Can recently ‘created’ public spaces become places of civic engagement – can they become a transnational ‘campo’?
A partnership between Australia and South Korea will incubate innovative and artistic practices via public screens. The hypothesis is that interactive artwork presented across nations on large public screens can have a positive impact on how we engage with each other and affect our civic lives.
The large screens and the transnational public sphere research project explores how information and content is exchanged between cities identified as media ‘hubs’, and what the impact is on the formation of a regional public sphere, in this case in the Asian region. In the first instance, the screens are linked between Federation Square, Melbourne and Incheon, Seoul.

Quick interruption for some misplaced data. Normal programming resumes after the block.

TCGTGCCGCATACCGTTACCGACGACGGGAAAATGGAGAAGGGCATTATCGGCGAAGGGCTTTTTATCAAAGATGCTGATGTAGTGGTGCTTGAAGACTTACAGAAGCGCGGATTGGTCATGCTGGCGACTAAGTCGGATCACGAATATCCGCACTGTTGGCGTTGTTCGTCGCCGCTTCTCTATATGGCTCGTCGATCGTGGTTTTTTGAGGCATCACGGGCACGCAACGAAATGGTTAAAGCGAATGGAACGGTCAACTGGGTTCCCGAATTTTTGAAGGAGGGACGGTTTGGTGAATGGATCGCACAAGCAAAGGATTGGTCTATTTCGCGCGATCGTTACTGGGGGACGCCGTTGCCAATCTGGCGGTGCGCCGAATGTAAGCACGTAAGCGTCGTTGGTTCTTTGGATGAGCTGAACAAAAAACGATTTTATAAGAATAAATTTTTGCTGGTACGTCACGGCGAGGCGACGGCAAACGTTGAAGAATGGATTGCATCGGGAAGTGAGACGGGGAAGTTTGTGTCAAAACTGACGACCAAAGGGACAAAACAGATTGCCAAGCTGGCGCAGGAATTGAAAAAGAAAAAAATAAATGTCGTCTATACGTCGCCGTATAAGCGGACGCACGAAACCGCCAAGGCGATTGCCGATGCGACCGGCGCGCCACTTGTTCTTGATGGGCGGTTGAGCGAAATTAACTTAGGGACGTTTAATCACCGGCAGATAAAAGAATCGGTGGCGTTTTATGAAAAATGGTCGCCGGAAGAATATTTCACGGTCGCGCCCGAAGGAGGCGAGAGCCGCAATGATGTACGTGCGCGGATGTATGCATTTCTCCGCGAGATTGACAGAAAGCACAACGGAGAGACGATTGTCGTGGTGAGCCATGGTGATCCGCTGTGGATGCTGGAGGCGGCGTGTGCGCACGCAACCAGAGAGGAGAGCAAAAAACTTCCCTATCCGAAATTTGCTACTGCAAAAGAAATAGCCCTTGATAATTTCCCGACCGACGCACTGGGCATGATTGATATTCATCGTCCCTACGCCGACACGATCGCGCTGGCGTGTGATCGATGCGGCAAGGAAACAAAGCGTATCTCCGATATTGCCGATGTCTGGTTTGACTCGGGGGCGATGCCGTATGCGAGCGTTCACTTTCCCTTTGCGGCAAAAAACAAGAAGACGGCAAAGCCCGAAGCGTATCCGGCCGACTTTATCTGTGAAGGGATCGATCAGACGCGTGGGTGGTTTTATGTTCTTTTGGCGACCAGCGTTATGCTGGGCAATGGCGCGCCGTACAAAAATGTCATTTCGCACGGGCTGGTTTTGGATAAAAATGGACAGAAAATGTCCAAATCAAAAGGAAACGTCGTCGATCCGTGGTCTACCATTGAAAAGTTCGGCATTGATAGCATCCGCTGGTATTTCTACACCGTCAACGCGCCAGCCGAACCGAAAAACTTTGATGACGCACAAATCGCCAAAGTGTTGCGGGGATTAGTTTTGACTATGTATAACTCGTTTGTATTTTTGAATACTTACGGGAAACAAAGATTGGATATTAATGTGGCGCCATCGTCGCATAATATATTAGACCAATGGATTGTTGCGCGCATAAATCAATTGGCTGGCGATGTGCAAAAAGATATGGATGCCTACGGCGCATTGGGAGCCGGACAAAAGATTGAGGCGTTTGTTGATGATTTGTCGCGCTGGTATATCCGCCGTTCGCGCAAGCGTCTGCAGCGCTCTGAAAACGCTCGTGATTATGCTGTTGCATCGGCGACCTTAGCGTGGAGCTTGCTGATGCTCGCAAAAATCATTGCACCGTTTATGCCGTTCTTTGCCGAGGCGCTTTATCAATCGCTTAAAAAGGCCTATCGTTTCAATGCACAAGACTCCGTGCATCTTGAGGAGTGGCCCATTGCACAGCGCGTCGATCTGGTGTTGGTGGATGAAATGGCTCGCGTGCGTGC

We ask how the networking of these cities contributes to regional public diplomacy, in the light of an increasing emphasis on the role of culture in urban development, tourism and transnational communication. How can networked screens distribute regional cultural production and generate new social relationships in public space? Does this create new modes of civic participation at local and global levels? To what extent can a cross-cultural focus enable a new perspective on the relation between technological change and cultural production? What can the network model tell us about culture in the era of what George Yúdice has termed ‘culture-as-resource’? How might it contribute to inter-city cultural rivalry for economic infrastructure and development? And, crucially, how might this model be tested and adapted collaboratively?
- Cecelia Cmielewski, Manager, Cultural Engagement Initiatives, Community Partnerships, Australia Council for the Arts
- Professor Sean Cubitt, Director, Media and Communications Program
School of Culture and Communication, University of Melbourne, Australia
Full text (PDF) p. 348-356